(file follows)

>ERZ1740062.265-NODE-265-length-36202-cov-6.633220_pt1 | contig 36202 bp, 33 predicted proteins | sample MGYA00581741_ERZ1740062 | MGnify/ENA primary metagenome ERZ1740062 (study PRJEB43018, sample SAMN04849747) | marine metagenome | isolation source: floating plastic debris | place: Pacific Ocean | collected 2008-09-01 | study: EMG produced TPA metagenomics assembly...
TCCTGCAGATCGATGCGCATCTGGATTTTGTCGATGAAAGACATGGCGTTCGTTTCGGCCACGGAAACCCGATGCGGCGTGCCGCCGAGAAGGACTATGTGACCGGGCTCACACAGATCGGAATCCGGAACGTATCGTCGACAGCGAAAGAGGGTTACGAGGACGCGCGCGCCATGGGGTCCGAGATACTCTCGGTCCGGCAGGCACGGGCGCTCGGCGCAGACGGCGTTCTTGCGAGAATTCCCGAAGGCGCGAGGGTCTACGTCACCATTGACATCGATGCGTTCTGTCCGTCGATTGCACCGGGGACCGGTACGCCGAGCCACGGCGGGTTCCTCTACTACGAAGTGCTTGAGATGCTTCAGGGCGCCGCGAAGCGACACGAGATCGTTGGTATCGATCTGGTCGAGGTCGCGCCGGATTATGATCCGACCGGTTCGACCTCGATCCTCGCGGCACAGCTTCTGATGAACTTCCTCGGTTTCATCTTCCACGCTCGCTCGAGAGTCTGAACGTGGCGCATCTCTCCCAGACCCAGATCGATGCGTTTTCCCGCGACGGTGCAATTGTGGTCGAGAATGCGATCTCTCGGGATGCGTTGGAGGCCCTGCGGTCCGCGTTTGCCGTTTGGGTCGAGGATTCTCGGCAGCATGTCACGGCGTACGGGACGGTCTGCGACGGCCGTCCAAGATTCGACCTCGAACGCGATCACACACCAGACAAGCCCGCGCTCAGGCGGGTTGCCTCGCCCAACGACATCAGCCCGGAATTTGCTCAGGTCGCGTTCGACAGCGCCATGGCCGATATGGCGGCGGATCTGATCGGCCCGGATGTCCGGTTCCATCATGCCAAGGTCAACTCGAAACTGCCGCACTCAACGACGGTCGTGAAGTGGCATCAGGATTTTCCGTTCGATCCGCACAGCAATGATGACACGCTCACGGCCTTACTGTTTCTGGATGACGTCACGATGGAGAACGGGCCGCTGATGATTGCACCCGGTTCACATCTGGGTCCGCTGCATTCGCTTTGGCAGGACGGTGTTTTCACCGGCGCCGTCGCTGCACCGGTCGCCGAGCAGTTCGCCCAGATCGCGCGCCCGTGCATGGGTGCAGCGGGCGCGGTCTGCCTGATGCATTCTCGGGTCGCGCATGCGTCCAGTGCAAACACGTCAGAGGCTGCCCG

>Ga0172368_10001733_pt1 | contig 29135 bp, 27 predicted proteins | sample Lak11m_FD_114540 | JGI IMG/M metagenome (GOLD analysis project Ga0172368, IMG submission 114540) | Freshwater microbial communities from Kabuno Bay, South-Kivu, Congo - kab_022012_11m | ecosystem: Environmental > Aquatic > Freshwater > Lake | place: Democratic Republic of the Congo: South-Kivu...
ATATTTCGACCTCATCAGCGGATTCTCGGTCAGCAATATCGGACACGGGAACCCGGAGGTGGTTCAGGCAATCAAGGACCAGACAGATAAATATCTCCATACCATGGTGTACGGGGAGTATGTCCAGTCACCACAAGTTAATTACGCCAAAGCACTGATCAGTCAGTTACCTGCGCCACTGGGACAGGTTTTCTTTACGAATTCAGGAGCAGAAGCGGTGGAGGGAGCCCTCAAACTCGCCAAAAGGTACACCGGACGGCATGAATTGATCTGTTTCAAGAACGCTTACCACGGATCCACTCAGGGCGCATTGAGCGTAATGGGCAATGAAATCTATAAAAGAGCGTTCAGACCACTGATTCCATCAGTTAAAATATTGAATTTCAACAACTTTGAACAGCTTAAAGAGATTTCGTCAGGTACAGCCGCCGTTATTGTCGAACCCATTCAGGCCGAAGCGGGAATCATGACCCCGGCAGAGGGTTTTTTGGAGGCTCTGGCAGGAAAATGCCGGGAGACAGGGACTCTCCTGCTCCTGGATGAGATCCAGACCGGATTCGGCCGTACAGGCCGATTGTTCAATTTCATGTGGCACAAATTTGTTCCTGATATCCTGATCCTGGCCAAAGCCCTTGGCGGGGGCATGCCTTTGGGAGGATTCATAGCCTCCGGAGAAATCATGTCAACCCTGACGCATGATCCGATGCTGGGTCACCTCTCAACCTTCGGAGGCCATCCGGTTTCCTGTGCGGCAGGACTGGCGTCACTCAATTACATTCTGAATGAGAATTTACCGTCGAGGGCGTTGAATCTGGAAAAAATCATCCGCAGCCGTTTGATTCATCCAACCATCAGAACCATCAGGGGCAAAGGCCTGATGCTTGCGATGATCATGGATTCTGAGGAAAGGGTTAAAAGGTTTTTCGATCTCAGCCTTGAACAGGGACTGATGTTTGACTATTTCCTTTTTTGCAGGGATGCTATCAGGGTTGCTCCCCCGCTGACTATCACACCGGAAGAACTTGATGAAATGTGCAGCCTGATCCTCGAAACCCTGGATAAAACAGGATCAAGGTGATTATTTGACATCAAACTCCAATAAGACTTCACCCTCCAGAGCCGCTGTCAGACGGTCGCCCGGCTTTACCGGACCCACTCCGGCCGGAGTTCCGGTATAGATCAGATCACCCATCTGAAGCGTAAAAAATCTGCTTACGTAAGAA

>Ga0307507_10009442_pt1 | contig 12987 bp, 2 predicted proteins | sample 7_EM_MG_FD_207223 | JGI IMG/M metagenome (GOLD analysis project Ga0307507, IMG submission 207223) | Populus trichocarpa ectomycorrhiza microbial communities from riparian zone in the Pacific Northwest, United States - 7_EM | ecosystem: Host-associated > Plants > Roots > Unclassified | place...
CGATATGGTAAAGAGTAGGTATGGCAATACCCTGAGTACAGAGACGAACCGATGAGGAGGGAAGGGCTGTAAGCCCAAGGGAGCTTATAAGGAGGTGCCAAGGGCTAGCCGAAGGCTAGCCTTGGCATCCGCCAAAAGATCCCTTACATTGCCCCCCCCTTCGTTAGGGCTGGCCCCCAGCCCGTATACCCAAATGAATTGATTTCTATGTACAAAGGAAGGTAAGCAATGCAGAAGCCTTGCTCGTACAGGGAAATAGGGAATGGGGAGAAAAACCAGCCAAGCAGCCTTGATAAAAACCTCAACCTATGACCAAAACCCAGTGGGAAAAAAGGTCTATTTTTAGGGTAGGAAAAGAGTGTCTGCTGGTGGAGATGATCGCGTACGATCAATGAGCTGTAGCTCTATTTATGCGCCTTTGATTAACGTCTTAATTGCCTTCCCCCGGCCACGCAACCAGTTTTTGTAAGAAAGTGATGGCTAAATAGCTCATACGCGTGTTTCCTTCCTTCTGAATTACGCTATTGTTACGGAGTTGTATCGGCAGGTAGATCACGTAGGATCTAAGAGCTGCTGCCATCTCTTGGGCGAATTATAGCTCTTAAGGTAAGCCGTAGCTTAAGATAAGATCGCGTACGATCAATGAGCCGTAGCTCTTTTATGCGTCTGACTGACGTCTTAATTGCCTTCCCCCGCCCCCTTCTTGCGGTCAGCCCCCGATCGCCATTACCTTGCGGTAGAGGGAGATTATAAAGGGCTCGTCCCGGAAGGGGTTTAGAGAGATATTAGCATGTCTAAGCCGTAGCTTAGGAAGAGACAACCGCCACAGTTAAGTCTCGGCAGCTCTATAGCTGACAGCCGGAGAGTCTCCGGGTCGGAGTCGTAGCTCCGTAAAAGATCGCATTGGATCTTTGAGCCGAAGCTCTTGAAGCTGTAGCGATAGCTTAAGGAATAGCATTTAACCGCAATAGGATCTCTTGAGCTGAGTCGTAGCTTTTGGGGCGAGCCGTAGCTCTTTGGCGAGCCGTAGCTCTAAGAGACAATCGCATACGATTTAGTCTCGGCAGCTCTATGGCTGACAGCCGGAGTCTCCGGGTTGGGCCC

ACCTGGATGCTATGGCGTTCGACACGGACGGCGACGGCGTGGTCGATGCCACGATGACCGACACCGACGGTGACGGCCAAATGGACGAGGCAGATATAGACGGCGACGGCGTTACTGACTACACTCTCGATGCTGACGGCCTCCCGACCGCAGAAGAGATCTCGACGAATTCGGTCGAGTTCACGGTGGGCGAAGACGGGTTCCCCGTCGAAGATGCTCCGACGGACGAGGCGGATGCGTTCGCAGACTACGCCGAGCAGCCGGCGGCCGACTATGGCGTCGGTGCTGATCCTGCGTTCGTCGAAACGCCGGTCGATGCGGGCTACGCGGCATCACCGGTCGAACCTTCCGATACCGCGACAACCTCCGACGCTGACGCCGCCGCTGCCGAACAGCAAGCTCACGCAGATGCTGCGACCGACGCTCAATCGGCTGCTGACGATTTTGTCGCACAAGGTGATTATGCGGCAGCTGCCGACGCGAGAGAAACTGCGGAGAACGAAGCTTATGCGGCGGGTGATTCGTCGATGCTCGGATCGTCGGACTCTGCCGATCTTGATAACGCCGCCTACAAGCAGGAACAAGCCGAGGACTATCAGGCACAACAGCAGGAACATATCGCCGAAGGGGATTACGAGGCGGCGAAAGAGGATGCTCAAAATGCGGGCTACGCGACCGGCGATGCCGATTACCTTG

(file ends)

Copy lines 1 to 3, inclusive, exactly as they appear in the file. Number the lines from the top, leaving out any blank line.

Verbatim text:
>ERZ1740062.265-NODE-265-length-36202-cov-6.633220_pt1 | contig 36202 bp, 33 predicted proteins | sample MGYA00581741_ERZ1740062 | MGnify/ENA primary metagenome ERZ1740062 (study PRJEB43018, sample SAMN04849747) | marine metagenome | isolation source: floating plastic debris | place: Pacific Ocean | collected 2008-09-01 | study: EMG produced TPA metagenomics assembly...
TCCTGCAGATCGATGCGCATCTGGATTTTGTCGATGAAAGACATGGCGTTCGTTTCGGCCACGGAAACCCGATGCGGCGTGCCGCCGAGAAGGACTATGTGACCGGGCTCACACAGATCGGAATCCGGAACGTATCGTCGACAGCGAAAGAGGGTTACGAGGACGCGCGCGCCATGGGGTCCGAGATACTCTCGGTCCGGCAGGCACGGGCGCTCGGCGCAGACGGCGTTCTTGCGAGAATTCCCGAAGGCGCGAGGGTCTACGTCACCATTGACATCGATGCGTTCTGTCCGTCGATTGCACCGGGGACCGGTACGCCGAGCCACGGCGGGTTCCTCTACTACGAAGTGCTTGAGATGCTTCAGGGCGCCGCGAAGCGACACGAGATCGTTGGTATCGATCTGGTCGAGGTCGCGCCGGATTATGATCCGACCGGTTCGACCTCGATCCTCGCGGCACAGCTTCTGATGAACTTCCTCGGTTTCATCTTCCACGCTCGCTCGAGAGTCTGAACGTGGCGCATCTCTCCCAGACCCAGATCGATGCGTTTTCCCGCGACGGTGCAATTGTGGTCGAGAATGCGATCTCTCGGGATGCGTTGGAGGCCCTGCGGTCCGCGTTTGCCGTTTGGGTCGAGGATTCTCGGCAGCATGTCACGGCGTACGGGACGGTCTGCGACGGCCGTCCAAGATTCGACCTCGAACGCGATCACACACCAGACAAGCCCGCGCTCAGGCGGGTTGCCTCGCCCAACGACATCAGCCCGGAATTTGCTCAGGTCGCGTTCGACAGCGCCATGGCCGATATGGCGGCGGATCTGATCGGCCCGGATGTCCGGTTCCATCATGCCAAGGTCAACTCGAAACTGCCGCACTCAACGACGGTCGTGAAGTGGCATCAGGATTTTCCGTTCGATCCGCACAGCAATGATGACACGCTCACGGCCTTACTGTTTCTGGATGACGTCACGATGGAGAACGGGCCGCTGATGATTGCACCCGGTTCACATCTGGGTCCGCTGCATTCGCTTTGGCAGGACGGTGTTTTCACCGGCGCCGTCGCTGCACCGGTCGCCGAGCAGTTCGCCCAGATCGCGCGCCCGTGCATGGGTGCAGCGGGCGCGGTCTGCCTGATGCATTCTCGGGTCGCGCATGCGTCCAGTGCAAACACGTCAGAGGCTGCCCG

>Ga0172368_10001733_pt1 | contig 29135 bp, 27 predicted proteins | sample Lak11m_FD_114540 | JGI IMG/M metagenome (GOLD analysis project Ga0172368, IMG submission 114540) | Freshwater microbial communities from Kabuno Bay, South-Kivu, Congo - kab_022012_11m | ecosystem: Environmental > Aquatic > Freshwater > Lake | place: Democratic Republic of the Congo: South-Kivu...